In Phase three of the program, 10 cities, including the City of Albany, were able to apply for a grant of up to $1 million to implement innovative and strategic programs related to code enforcement.

“This revitalization initiative goes hand and hand with one of the primary goals of my administration, creating a city where every neighborhood works,” said Albany Mayor Kathy Sheehan. “We are eager to put the analysis, technical support, and training received during the first two phases of Cities RISE to work in transforming Albany neighborhoods. The programs that will be implemented as a result of Cities RISE will provide resources and education to improve landlord/tenant relationships, assist elderly home owners with estate planning in an effort to reduce the amount of vacant properties in the future, proactively remove blighted and unsafe properties, and create an opportunity for residents to become homeowners if they are willing to maintain vacant properties. I want to thank Attorney General James for spearheading this initiative that aims to not only make code enforcement more effective and efficient, but more equitable.”

Enterprise Community Partners (Enterprise) a national community development intermediary that specializes in affordable housing, is overseeing the initiative.

“Enterprise is excited to support this final step in Cities RISE, the culmination of several years of hard work by the government and community leaders of participating municipalities to develop equitable, strategic code enforcement initiatives,” said Judi Kende, vice president and market leader, Enterprise Community Partners. “Enterprise is proud to partner with Attorney General James to give communities across the state the unique opportunity to improve the lives of local residents.”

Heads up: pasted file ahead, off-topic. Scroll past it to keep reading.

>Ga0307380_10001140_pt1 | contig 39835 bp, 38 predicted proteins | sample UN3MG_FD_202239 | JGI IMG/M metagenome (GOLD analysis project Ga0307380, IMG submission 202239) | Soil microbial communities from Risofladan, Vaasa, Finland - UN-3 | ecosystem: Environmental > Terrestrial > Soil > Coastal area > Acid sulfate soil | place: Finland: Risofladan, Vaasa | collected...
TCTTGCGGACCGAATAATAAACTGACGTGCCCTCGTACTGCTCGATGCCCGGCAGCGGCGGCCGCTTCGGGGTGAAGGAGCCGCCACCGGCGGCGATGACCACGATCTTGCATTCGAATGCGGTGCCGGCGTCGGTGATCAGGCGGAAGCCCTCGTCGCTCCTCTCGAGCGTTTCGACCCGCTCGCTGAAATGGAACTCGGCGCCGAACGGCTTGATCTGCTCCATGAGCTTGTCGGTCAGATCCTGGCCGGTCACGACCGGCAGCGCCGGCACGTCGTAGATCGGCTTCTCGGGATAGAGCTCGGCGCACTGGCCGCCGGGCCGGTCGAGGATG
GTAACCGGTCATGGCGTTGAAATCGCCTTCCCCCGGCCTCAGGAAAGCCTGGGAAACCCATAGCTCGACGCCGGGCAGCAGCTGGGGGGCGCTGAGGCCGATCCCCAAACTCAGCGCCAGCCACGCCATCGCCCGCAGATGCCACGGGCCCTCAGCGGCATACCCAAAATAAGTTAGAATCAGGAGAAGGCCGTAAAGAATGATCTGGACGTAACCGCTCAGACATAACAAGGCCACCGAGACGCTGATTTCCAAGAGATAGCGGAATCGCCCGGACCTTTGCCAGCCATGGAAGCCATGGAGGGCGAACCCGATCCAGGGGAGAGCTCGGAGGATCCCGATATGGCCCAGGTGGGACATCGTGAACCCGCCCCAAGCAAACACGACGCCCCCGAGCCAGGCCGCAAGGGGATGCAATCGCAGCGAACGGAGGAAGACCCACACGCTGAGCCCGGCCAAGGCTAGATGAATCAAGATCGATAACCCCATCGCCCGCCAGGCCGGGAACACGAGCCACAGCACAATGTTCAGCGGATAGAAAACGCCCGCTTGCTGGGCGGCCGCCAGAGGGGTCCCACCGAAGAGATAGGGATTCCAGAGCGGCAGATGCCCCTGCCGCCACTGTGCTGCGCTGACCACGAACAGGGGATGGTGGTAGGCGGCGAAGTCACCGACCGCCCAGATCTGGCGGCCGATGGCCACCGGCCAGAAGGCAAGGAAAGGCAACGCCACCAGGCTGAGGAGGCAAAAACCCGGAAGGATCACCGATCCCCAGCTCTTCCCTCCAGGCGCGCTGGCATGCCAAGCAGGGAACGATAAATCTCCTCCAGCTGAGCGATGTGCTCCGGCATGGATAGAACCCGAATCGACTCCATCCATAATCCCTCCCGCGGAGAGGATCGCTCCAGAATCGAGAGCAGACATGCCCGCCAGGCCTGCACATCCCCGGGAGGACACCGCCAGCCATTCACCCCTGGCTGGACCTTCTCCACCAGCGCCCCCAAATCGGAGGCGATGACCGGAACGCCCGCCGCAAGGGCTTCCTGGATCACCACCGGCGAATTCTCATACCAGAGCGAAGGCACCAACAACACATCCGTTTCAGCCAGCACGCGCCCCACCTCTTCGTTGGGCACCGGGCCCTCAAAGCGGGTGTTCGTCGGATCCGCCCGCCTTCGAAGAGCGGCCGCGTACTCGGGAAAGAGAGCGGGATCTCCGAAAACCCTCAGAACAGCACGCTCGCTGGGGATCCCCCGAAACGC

“We are excited to see these ten grantees leverage data through the BuildingBlocks platform to improve housing code compliance, facilitate cross-agency collaboration, and launch innovative neighborhood revitalization strategies,” said Andrew Kieve, CEO and Co-Founder of Tolemi

“Cities RISE demonstrates the power and potential of community-led problem solving,” said Nisha Baliga, Co-Executive Director of Hester Street. “Hester Street was thrilled to support all ten municipalities in engaging residents, neighborhood leaders and CBOs most impacted by code enforcement actions in the process of co-creating proactive and equitable code enforcement solutions. We’re excited about what this kind of participatory policy making can mean for the future of equitable code enforcement everywhere and commend the Attorney General’s office for supporting this community-driven process.”

“It has been a great honor for us to support mayors and their teams in making their governments more effective, efficient, and equitable through innovation,” said Professor Jorrit de Jong, faculty director of Ash Center’s Government Innovations Program. “The Cities RISE program has been a superb platform to help cities build the capabilities to tackle challenges around vacant, abandoned and distressed properties. We are grateful to New York Attorney General James for the opportunity to work with ten cities on making positive change in their communities.”